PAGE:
Remembering Texas

texasNBC’s Another World scored impressive ratings for much of the 1970’s.  The show was second only to CBS’s blockbuster As the World Turns, and it actually tied for the top spot on occasion.  By 1978, both NBC and CBS saw their daytime ratings cool as ABC’s wildly successful “Love in the Afternoon” lineup was on the rise.  Another World slipped from second place to eight; and NBC decided to expand the soap to ninety minutes in an effort to boost ratings.  The experiment failed, and NBC wanted a new soap to air after the sixty minute version of Another World.  Paul Rauch, who was AW‘s producer at the time, worked with with Joyce and John William Corrington, who had just wrapped up a well-received stint on Search for Tomorrow, to create Reunion. Reunion was set in South the years after the civil war.  NBC balked at airing a costume drama opposite General Hospital, which by then was the highest rated soap on the air.  Rauch and the Corringtons went back to the drawing board, and came up with a spin-off of Another World.  With Dallas being the hot new primetime drama at the time, Rauch and the Corringtons decided to set their new soap in Houston, and make the soap about wealthy oil barons and their families.  To get Another World viewers to stay on for the new show, Rauch hired Beverlee McKinsey to move her AW character, Iris, from Bay City to Houston.  

And that is where the problems started.  While the late Beverlee McKinsey is widely recognized as one of the best actresses in daytime, Iris was a villain. How do you create an entire show around someone the audience is supposed to root against?  And that is where the problem continued.  The show quickly dismantled ever nuance of the troubled, insecure, spoiled Iris that was lovingly written for years by AW‘s legendary writer Harding Lemay, and turned her into a leading lady who was reunited with her long lost love.  Other stories focused on Arab royal families, a Vietnam vet who had been presumed dead, and a middle aged doctor having an affair with a younger doctor.  Texas hired GH‘s Kin Shriner, who had been the odd man out in the Luke/Laura/Scotty triangle, hoping to get some GH fans to tune in. However, the show introduced Shriner’s character as suffering from a severe heart condition.  Teenage girls who swooned over GH‘s Scotty Baldwin didn’t exactly fantasize about his Texas character, who might keel over at any given minute.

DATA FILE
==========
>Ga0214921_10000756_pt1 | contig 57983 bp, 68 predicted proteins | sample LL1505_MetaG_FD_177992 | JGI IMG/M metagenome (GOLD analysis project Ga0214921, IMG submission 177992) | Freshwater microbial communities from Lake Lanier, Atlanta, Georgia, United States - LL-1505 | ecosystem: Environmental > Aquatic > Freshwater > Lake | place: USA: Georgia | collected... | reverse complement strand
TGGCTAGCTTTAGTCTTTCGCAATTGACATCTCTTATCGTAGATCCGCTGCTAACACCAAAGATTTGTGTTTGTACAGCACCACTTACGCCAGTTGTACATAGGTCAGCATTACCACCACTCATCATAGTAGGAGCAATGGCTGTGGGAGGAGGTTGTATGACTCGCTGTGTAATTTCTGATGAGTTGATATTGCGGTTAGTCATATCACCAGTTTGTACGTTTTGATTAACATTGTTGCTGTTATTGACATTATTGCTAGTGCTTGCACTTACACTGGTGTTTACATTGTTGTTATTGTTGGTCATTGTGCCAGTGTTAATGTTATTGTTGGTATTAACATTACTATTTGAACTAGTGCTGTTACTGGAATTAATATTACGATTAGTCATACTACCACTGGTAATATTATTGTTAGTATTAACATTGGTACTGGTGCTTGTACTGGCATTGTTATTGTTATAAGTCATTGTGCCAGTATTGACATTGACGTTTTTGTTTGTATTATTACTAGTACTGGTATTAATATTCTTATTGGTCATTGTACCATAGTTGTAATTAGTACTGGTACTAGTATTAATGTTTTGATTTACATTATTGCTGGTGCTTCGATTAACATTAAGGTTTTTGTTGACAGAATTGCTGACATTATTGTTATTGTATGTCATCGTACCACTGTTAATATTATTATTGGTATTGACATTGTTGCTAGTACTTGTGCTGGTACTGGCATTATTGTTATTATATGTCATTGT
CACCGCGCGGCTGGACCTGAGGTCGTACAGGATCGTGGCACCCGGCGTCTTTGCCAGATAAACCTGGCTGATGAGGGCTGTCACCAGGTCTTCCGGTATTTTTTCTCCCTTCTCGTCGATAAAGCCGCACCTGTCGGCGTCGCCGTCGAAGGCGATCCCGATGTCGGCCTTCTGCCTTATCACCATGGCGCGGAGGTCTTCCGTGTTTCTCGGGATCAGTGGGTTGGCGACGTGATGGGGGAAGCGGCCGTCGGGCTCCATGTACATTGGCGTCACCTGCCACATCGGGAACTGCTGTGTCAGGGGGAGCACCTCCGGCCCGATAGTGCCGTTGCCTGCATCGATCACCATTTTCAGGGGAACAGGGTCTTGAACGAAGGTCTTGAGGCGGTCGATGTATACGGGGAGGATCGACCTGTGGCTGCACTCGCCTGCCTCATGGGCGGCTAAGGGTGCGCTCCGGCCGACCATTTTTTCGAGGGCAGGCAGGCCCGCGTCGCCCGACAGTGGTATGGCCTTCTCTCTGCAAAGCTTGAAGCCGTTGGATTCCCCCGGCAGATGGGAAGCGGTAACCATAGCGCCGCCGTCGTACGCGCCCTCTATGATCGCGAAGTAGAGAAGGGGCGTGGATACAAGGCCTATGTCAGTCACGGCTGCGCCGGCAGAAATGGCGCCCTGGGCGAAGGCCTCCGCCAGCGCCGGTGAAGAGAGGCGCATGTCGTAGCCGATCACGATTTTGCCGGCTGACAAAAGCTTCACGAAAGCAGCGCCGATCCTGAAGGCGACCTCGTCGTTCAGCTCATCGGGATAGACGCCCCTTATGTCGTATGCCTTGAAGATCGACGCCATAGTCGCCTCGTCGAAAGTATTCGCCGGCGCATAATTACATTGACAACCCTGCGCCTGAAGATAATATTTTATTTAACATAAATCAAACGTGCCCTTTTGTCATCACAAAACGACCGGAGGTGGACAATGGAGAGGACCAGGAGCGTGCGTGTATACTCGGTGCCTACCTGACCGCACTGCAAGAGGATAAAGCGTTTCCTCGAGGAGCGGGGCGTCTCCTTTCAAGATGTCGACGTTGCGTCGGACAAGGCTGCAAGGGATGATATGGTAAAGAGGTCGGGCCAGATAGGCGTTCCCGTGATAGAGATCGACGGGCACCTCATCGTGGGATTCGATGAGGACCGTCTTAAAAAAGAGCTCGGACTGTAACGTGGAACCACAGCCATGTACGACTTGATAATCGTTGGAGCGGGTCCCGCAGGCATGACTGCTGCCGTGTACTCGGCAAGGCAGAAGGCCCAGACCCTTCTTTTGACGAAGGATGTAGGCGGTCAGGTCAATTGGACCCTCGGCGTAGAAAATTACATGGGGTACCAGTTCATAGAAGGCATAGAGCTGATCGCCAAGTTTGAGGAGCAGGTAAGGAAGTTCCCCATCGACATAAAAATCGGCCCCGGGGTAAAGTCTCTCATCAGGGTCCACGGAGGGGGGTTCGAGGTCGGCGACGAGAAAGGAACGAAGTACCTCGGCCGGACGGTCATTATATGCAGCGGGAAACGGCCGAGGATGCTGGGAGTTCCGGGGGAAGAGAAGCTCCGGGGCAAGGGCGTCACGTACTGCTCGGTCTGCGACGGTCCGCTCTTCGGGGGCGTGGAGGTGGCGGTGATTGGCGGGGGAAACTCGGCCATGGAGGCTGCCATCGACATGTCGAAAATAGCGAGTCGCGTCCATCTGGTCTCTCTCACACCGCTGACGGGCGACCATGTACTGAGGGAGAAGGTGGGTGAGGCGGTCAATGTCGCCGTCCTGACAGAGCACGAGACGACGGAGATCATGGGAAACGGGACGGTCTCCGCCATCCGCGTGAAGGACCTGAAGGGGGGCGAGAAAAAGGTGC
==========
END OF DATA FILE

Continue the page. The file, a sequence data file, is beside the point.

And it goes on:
The ratings tanked, Beverlee McKinsey chose not to renew her contract, and Gail Kobe came on board as executive producer.  Kobe quickly sped up the pace of the show, introduced new younger characters, and paired Carla Borelli, who played spitfire Reena Bellman, with daytime veteran Donald May as Grant Wheeler.  Later in the run, actress Pam Long (who played Ashley Linden) began writing the show.  Long wrote old fashioned love stories with a lot of heart, and ratings slowly began to perk up.  

Sadly, Texas was canceled by NBC and last aired on Decemeber 31, 1982.


2 Responses to “Remembering Texas”

  1. Texas was my all time favorite soap ever, along with Edge of Night, which was canceled a mere two years after Texas.

    I didn’t initially warm up to Texas. But I adored Reena!! She kept me watching during that troubled first year. What a spitfire!!!!!

    And when Gial Kobe came along, she helped the show find its proper footing, wisely hiring Donald May to head the Wheeler can. And also wisely pairing Grant with Reena.

    And she also wisely began focusing on the younger characters, who were quite compelling. I so loved Lurlene. And Ruby too! Oh, those two were the Lucy and Ethel of daytime.

    I could go on and on. In fact, I did. I wrote several papers about Texas in college.

    Ahhh, what memories. Thanks for evoking them.

  2. Wonderful Clip and comments! It feels as if NBC has slowly been killing daytime all on its on for a very long time. I know that’s not quite the case, but NBC got rid of more shows I’ve loved than any other network.

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